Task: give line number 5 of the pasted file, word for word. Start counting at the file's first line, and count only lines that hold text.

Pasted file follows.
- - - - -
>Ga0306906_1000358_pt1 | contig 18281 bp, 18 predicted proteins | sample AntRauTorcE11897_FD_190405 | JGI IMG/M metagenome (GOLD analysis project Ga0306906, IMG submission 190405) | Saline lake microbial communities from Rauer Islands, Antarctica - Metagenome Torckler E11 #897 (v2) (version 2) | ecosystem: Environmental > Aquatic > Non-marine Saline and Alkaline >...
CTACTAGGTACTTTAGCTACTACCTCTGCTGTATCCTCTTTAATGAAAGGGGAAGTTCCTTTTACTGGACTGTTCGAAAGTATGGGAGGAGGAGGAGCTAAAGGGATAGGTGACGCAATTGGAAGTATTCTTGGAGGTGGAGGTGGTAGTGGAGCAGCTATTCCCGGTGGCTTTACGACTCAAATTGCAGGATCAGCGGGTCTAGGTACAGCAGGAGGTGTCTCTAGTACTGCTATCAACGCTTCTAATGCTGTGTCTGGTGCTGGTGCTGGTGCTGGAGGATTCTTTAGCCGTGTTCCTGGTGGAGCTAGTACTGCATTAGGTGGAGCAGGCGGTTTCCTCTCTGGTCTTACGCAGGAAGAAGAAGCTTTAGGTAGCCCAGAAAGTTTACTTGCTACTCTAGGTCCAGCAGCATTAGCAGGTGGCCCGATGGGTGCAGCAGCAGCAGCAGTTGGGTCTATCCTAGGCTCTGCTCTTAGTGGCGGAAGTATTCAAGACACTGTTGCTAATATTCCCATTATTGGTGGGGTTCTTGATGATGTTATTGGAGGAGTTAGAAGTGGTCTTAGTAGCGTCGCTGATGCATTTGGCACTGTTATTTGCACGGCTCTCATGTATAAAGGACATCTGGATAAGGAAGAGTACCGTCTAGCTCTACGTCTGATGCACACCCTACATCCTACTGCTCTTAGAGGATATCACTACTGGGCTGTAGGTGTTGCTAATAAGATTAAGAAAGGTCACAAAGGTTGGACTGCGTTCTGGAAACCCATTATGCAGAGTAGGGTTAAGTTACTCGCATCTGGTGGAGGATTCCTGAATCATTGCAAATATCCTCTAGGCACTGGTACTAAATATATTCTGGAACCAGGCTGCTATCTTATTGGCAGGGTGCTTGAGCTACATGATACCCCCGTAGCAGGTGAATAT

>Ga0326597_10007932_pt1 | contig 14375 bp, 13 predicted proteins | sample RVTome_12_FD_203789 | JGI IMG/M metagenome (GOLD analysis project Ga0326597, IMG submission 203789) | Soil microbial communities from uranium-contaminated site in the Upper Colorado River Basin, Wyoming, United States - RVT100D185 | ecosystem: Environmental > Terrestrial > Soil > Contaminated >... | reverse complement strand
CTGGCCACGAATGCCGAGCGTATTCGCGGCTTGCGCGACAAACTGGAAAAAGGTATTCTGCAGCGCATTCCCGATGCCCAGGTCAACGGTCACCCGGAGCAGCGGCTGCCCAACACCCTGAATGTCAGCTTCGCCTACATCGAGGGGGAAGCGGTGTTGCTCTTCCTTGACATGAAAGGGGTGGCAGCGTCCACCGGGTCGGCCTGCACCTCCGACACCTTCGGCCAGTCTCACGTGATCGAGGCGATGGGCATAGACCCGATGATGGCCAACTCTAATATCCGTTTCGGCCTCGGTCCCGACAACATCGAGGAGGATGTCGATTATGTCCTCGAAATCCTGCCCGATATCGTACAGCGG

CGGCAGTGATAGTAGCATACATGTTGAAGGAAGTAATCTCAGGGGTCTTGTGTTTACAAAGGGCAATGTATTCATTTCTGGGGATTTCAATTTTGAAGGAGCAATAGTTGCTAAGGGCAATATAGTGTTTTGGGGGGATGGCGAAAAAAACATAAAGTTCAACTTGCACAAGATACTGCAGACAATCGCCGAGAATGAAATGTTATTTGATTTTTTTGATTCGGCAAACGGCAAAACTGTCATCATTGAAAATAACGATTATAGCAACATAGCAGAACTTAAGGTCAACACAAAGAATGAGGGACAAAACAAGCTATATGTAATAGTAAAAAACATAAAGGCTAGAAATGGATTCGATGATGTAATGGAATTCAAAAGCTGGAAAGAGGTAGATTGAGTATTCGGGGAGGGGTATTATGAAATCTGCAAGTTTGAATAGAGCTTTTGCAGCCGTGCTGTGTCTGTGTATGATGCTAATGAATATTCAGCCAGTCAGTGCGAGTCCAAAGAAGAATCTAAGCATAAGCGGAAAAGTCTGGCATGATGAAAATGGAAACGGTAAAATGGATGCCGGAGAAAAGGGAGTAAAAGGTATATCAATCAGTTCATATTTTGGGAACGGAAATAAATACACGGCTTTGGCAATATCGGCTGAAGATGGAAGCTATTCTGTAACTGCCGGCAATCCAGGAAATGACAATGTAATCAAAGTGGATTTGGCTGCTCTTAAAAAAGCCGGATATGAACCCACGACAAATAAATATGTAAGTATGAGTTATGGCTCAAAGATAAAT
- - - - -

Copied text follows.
CGGCAGTGATAGTAGCATACATGTTGAAGGAAGTAATCTCAGGGGTCTTGTGTTTACAAAGGGCAATGTATTCATTTCTGGGGATTTCAATTTTGAAGGAGCAATAGTTGCTAAGGGCAATATAGTGTTTTGGGGGGATGGCGAAAAAAACATAAAGTTCAACTTGCACAAGATACTGCAGACAATCGCCGAGAATGAAATGTTATTTGATTTTTTTGATTCGGCAAACGGCAAAACTGTCATCATTGAAAATAACGATTATAGCAACATAGCAGAACTTAAGGTCAACACAAAGAATGAGGGACAAAACAAGCTATATGTAATAGTAAAAAACATAAAGGCTAGAAATGGATTCGATGATGTAATGGAATTCAAAAGCTGGAAAGAGGTAGATTGAGTATTCGGGGAGGGGTATTATGAAATCTGCAAGTTTGAATAGAGCTTTTGCAGCCGTGCTGTGTCTGTGTATGATGCTAATGAATATTCAGCCAGTCAGTGCGAGTCCAAAGAAGAATCTAAGCATAAGCGGAAAAGTCTGGCATGATGAAAATGGAAACGGTAAAATGGATGCCGGAGAAAAGGGAGTAAAAGGTATATCAATCAGTTCATATTTTGGGAACGGAAATAAATACACGGCTTTGGCAATATCGGCTGAAGATGGAAGCTATTCTGTAACTGCCGGCAATCCAGGAAATGACAATGTAATCAAAGTGGATTTGGCTGCTCTTAAAAAAGCCGGATATGAACCCACGACAAATAAATATGTAAGTATGAGTTATGGCTCAAAGATAAAT